Texas Tech University

Texas Alliance for Water Conservation Field Day launches at Lloyd Arthur Farm

Norman Martin

August 9, 2023

A detailed look at drip and pivot irrigated cotton and sorghum using Goanna, Autonomous Pivot, and Arable technologies are in the spotlight as part of the Texas Alliance for Water Conservation's 18th Annual Field Day. This year's event will be held from 8:30 a.m. to 11:45 a.m. on Thursday (Aug. 31) at the farm of Lloyd Arthur in Ralls, Texas. (For directions, please click here

“This field day is a great opportunity for producers to see new irrigation technologies and discuss with fellow producers management strategies proven to be economically and conservatively advantageous," said TAWC Project Director Rick Kellison. “It is the TAWC's goal to bring producers this timely information.” 

As part of the farm tour program, Arthur will discuss his management practices and technologies. He has been a cooperating producer with TAWC since 2012. Today, he operates a mix of irrigated and dryland cotton and grain sorghum. Arthur is heavily involved in his community and the cotton industry, serving on numerous committees and boards, including Texas Farm Bureau, Cotton Incorporated, FiberMax Center for Discovery, and his local soil and water conservation district.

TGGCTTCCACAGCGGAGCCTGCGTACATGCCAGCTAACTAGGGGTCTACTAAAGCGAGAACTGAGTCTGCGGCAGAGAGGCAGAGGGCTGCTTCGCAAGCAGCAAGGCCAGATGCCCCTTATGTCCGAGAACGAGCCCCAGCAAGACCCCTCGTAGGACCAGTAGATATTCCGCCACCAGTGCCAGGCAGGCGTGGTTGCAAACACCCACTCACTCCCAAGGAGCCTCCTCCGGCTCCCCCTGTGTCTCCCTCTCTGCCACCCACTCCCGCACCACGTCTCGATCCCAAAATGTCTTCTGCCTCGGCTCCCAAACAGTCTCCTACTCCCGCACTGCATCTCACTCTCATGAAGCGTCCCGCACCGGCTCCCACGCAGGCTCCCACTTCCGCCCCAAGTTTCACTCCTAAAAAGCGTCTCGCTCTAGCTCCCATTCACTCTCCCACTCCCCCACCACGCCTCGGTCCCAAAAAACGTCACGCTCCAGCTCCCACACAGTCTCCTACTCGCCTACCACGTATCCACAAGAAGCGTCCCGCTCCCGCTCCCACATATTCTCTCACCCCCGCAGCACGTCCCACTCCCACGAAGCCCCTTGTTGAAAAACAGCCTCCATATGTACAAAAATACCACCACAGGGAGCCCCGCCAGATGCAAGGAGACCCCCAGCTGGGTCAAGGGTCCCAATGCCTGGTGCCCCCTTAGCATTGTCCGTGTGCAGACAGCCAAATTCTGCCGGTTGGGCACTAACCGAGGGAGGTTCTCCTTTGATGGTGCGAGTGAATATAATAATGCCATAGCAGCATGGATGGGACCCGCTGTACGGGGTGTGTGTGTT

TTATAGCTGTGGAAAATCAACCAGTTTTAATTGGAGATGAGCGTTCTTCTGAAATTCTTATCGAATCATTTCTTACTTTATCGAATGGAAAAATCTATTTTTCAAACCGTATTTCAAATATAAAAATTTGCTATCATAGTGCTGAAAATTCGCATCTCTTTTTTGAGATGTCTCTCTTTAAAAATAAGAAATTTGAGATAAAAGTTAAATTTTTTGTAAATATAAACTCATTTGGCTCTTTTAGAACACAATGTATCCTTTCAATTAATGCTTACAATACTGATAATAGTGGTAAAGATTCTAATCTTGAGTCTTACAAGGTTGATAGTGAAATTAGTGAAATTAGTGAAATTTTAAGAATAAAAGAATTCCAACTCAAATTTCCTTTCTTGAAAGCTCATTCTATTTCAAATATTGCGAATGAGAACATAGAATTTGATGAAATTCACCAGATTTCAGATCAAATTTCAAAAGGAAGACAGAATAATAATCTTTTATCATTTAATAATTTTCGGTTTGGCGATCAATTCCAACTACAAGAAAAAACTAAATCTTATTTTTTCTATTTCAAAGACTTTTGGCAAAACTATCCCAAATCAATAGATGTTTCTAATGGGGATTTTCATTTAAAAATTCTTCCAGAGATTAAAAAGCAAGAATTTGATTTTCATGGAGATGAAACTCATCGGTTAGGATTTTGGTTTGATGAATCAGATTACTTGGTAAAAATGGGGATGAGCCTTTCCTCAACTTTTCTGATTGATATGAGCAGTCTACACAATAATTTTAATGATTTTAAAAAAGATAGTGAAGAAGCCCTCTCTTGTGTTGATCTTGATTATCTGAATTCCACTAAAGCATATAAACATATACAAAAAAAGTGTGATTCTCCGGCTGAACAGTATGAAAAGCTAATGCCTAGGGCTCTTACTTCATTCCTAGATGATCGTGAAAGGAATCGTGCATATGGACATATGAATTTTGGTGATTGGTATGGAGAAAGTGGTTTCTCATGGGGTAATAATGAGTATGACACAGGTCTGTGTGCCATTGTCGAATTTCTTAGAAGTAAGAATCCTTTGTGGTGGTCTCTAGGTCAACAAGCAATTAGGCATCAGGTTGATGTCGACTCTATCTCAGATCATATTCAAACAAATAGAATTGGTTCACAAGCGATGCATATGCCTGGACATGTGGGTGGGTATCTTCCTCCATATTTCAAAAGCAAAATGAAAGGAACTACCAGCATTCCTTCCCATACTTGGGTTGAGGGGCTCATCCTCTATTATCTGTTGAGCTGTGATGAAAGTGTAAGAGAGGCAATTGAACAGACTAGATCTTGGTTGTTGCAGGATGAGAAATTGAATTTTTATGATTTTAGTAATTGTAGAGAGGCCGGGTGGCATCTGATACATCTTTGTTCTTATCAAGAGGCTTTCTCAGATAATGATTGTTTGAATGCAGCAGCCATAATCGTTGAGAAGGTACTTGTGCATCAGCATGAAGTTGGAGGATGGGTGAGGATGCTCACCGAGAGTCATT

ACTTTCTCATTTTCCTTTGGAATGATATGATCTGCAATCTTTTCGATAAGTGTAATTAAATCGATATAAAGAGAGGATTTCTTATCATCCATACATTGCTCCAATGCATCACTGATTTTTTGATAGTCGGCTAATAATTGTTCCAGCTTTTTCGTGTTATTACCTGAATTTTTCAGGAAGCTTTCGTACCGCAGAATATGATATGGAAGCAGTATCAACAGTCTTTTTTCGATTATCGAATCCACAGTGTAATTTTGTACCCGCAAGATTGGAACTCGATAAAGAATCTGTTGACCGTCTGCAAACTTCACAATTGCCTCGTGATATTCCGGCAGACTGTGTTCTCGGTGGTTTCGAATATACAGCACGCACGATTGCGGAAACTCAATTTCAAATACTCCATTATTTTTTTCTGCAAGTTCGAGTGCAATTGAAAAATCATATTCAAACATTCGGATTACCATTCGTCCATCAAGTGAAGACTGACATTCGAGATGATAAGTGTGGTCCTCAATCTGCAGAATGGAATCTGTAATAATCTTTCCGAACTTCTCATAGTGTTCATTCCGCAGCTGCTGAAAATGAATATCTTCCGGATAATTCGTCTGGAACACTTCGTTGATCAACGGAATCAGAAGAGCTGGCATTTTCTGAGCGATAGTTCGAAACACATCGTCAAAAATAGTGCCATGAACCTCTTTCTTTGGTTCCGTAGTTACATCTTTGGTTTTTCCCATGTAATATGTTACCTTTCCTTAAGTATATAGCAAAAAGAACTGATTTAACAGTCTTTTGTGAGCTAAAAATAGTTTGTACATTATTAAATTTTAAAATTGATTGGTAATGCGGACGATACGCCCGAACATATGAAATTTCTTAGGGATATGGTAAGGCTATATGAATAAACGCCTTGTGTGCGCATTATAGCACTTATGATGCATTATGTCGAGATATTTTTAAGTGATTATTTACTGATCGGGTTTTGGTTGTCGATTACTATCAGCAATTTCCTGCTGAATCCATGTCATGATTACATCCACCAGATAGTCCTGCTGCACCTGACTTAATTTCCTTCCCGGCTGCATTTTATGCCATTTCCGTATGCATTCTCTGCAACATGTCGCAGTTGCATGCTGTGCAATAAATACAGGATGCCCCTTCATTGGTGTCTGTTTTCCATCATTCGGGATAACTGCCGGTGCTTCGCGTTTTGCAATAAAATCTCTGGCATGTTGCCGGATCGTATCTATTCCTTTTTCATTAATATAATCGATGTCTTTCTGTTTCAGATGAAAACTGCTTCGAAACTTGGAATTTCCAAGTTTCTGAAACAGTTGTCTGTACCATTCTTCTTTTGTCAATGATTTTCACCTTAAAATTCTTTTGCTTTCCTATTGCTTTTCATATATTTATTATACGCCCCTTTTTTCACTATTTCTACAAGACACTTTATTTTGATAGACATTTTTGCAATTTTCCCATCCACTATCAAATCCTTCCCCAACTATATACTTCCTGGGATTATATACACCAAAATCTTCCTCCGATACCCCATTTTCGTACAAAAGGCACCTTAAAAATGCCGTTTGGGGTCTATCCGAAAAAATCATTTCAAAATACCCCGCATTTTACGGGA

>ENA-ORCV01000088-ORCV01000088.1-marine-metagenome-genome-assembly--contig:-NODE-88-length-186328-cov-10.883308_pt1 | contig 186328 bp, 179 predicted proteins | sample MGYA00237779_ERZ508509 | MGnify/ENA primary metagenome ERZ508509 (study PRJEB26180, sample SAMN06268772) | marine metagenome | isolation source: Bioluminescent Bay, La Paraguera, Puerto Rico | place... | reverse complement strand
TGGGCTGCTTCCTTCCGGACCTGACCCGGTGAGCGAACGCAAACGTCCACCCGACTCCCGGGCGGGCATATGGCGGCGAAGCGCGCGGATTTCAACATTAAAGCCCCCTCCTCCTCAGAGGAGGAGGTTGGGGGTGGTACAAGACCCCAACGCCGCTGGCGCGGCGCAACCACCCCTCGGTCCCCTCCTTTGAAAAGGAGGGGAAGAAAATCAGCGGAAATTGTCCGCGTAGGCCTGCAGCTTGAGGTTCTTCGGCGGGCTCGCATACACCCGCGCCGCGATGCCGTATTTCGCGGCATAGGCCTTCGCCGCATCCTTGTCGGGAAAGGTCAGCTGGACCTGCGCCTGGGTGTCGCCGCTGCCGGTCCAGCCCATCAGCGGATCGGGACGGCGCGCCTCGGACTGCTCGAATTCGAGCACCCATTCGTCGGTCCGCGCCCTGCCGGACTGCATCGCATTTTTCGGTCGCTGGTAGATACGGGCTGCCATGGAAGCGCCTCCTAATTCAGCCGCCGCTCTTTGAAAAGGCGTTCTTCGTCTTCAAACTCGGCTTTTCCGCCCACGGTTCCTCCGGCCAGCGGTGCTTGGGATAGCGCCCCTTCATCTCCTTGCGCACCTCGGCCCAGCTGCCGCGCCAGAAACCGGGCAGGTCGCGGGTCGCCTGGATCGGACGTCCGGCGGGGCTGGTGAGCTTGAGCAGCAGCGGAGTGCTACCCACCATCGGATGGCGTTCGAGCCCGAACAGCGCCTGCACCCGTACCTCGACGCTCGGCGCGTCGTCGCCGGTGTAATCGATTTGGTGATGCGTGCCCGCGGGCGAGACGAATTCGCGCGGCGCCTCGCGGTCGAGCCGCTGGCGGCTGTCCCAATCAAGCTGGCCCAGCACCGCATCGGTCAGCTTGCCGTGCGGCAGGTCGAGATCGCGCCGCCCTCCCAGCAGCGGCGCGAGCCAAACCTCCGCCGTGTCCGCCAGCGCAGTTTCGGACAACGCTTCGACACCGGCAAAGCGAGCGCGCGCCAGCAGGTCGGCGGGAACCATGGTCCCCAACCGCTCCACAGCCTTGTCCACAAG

Funded by a grant from the Texas Water Development Board, TAWC operates as a partnership of producers, technology firms, universities and government agencies working to extend the life of the largest subterranean aquifer in the United States. Stretching from the Texas panhandle in the south to the northern boundary of Nebraska, the Ogallala Aquifer lies beneath one of the most important agricultural regions in the United States.

The project uses on-farm demonstrations of cropping and livestock systems to compare the production practices, technologies, and systems that can maintain individual farm profitability while improving water use efficiency with a goal of extending the life of the Ogallala Aquifer while maintaining the viability of local farms and communities. All production-related decisions are made by the more than 20 producers involved in the project.


This story was first published in the Davis College NewsCenter. See the original article here.